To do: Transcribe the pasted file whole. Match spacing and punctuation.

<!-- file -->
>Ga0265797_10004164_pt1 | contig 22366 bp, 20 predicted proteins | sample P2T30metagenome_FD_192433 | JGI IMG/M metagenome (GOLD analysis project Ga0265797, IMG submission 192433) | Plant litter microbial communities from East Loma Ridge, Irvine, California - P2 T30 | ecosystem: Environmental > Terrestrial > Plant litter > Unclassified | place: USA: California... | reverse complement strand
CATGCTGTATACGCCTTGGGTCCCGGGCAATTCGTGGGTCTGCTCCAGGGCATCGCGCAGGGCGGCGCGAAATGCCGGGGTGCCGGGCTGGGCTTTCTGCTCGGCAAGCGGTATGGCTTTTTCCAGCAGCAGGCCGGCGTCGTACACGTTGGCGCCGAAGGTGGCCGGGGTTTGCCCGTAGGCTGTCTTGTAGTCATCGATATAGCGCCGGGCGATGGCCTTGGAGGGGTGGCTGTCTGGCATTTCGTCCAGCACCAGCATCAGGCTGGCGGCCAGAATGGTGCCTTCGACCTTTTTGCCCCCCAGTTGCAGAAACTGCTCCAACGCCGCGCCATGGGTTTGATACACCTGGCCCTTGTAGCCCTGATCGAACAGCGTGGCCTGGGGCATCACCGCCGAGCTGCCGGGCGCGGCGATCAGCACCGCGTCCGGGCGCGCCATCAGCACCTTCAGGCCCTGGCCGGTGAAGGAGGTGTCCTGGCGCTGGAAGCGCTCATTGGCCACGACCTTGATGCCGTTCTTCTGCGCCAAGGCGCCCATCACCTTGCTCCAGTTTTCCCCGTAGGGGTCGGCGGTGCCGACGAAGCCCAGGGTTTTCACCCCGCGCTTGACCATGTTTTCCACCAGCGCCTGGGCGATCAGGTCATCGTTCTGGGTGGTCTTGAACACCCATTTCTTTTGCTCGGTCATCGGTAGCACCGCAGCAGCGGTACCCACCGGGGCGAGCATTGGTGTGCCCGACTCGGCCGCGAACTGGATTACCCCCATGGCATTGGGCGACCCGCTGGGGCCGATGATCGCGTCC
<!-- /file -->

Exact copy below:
>Ga0265797_10004164_pt1 | contig 22366 bp, 20 predicted proteins | sample P2T30metagenome_FD_192433 | JGI IMG/M metagenome (GOLD analysis project Ga0265797, IMG submission 192433) | Plant litter microbial communities from East Loma Ridge, Irvine, California - P2 T30 | ecosystem: Environmental > Terrestrial > Plant litter > Unclassified | place: USA: California... | reverse complement strand
CATGCTGTATACGCCTTGGGTCCCGGGCAATTCGTGGGTCTGCTCCAGGGCATCGCGCAGGGCGGCGCGAAATGCCGGGGTGCCGGGCTGGGCTTTCTGCTCGGCAAGCGGTATGGCTTTTTCCAGCAGCAGGCCGGCGTCGTACACGTTGGCGCCGAAGGTGGCCGGGGTTTGCCCGTAGGCTGTCTTGTAGTCATCGATATAGCGCCGGGCGATGGCCTTGGAGGGGTGGCTGTCTGGCATTTCGTCCAGCACCAGCATCAGGCTGGCGGCCAGAATGGTGCCTTCGACCTTTTTGCCCCCCAGTTGCAGAAACTGCTCCAACGCCGCGCCATGGGTTTGATACACCTGGCCCTTGTAGCCCTGATCGAACAGCGTGGCCTGGGGCATCACCGCCGAGCTGCCGGGCGCGGCGATCAGCACCGCGTCCGGGCGCGCCATCAGCACCTTCAGGCCCTGGCCGGTGAAGGAGGTGTCCTGGCGCTGGAAGCGCTCATTGGCCACGACCTTGATGCCGTTCTTCTGCGCCAAGGCGCCCATCACCTTGCTCCAGTTTTCCCCGTAGGGGTCGGCGGTGCCGACGAAGCCCAGGGTTTTCACCCCGCGCTTGACCATGTTTTCCACCAGCGCCTGGGCGATCAGGTCATCGTTCTGGGTGGTCTTGAACACCCATTTCTTTTGCTCGGTCATCGGTAGCACCGCAGCAGCGGTACCCACCGGGGCGAGCATTGGTGTGCCCGACTCGGCCGCGAACTGGATTACCCCCATGGCATTGGGCGACCCGCTGGGGCCGATGATCGCGTCC